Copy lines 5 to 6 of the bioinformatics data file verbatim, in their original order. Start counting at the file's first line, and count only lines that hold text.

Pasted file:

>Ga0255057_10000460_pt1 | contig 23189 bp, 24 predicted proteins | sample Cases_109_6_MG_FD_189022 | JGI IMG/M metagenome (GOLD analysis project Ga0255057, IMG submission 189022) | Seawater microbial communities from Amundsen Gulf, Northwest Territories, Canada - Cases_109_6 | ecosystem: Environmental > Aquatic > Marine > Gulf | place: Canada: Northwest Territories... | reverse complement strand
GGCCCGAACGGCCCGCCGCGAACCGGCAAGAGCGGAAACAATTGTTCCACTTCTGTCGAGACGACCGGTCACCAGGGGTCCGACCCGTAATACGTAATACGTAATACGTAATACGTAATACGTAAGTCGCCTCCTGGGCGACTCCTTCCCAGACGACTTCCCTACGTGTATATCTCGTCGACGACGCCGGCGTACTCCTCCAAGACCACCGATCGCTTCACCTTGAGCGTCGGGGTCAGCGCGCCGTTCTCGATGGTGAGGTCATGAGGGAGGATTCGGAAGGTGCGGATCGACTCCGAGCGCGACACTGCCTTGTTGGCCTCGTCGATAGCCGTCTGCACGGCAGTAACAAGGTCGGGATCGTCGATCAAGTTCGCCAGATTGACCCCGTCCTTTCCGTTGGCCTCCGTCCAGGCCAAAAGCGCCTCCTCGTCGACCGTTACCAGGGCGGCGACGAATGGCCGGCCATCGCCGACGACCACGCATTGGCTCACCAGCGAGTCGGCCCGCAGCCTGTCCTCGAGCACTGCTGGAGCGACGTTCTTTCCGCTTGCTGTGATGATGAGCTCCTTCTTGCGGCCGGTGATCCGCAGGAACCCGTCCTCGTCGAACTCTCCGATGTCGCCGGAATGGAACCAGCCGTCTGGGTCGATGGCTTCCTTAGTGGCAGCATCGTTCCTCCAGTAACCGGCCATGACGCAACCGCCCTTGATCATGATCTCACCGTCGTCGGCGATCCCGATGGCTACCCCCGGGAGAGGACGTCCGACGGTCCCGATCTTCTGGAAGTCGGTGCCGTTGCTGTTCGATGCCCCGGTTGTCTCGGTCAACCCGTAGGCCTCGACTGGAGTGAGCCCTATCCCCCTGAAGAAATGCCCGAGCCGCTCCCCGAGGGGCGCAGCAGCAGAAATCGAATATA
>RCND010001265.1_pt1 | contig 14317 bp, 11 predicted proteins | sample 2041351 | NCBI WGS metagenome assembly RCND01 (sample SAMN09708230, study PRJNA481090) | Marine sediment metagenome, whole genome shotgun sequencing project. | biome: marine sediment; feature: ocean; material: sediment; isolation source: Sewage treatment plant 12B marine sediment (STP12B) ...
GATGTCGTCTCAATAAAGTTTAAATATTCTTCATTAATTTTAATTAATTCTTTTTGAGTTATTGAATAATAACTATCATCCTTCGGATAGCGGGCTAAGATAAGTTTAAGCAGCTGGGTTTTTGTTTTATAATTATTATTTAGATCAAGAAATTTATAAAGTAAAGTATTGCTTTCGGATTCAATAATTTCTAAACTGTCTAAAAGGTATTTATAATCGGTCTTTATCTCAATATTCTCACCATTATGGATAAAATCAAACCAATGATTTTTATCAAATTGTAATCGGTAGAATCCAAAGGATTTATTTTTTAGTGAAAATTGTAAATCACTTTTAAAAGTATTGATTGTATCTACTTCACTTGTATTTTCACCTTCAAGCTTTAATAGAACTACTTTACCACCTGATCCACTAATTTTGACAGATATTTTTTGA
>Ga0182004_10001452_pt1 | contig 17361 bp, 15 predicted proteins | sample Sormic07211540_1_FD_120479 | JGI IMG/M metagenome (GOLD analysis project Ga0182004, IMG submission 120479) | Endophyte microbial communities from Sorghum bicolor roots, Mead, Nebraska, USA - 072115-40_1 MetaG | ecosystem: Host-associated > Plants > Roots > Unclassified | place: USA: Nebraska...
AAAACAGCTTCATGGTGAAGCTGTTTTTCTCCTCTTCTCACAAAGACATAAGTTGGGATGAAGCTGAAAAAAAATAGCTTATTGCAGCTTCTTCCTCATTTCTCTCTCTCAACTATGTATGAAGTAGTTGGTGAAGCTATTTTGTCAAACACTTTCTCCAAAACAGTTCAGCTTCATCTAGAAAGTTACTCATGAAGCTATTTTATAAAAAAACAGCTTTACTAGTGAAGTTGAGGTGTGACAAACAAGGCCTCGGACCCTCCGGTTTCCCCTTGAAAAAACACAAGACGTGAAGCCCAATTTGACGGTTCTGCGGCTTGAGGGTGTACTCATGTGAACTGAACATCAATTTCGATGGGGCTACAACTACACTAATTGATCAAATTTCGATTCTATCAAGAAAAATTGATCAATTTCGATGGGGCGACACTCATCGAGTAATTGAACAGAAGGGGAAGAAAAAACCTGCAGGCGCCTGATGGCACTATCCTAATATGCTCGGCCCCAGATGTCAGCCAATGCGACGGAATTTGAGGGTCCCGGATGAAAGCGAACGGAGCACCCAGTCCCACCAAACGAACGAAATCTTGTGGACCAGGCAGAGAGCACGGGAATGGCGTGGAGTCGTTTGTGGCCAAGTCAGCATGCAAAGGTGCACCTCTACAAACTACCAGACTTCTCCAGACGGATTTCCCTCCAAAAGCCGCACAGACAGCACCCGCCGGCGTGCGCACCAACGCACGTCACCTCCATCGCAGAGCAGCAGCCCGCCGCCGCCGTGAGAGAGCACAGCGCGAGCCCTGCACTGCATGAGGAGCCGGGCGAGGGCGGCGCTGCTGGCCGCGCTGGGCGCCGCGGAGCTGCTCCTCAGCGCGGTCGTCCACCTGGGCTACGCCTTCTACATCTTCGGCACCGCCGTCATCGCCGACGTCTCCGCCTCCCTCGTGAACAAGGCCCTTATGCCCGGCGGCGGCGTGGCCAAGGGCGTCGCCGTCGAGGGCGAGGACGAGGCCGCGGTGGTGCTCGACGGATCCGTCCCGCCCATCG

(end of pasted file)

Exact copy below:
>Ga0182004_10001452_pt1 | contig 17361 bp, 15 predicted proteins | sample Sormic07211540_1_FD_120479 | JGI IMG/M metagenome (GOLD analysis project Ga0182004, IMG submission 120479) | Endophyte microbial communities from Sorghum bicolor roots, Mead, Nebraska, USA - 072115-40_1 MetaG | ecosystem: Host-associated > Plants > Roots > Unclassified | place: USA: Nebraska...
AAAACAGCTTCATGGTGAAGCTGTTTTTCTCCTCTTCTCACAAAGACATAAGTTGGGATGAAGCTGAAAAAAAATAGCTTATTGCAGCTTCTTCCTCATTTCTCTCTCTCAACTATGTATGAAGTAGTTGGTGAAGCTATTTTGTCAAACACTTTCTCCAAAACAGTTCAGCTTCATCTAGAAAGTTACTCATGAAGCTATTTTATAAAAAAACAGCTTTACTAGTGAAGTTGAGGTGTGACAAACAAGGCCTCGGACCCTCCGGTTTCCCCTTGAAAAAACACAAGACGTGAAGCCCAATTTGACGGTTCTGCGGCTTGAGGGTGTACTCATGTGAACTGAACATCAATTTCGATGGGGCTACAACTACACTAATTGATCAAATTTCGATTCTATCAAGAAAAATTGATCAATTTCGATGGGGCGACACTCATCGAGTAATTGAACAGAAGGGGAAGAAAAAACCTGCAGGCGCCTGATGGCACTATCCTAATATGCTCGGCCCCAGATGTCAGCCAATGCGACGGAATTTGAGGGTCCCGGATGAAAGCGAACGGAGCACCCAGTCCCACCAAACGAACGAAATCTTGTGGACCAGGCAGAGAGCACGGGAATGGCGTGGAGTCGTTTGTGGCCAAGTCAGCATGCAAAGGTGCACCTCTACAAACTACCAGACTTCTCCAGACGGATTTCCCTCCAAAAGCCGCACAGACAGCACCCGCCGGCGTGCGCACCAACGCACGTCACCTCCATCGCAGAGCAGCAGCCCGCCGCCGCCGTGAGAGAGCACAGCGCGAGCCCTGCACTGCATGAGGAGCCGGGCGAGGGCGGCGCTGCTGGCCGCGCTGGGCGCCGCGGAGCTGCTCCTCAGCGCGGTCGTCCACCTGGGCTACGCCTTCTACATCTTCGGCACCGCCGTCATCGCCGACGTCTCCGCCTCCCTCGTGAACAAGGCCCTTATGCCCGGCGGCGGCGTGGCCAAGGGCGTCGCCGTCGAGGGCGAGGACGAGGCCGCGGTGGTGCTCGACGGATCCGTCCCGCCCATCG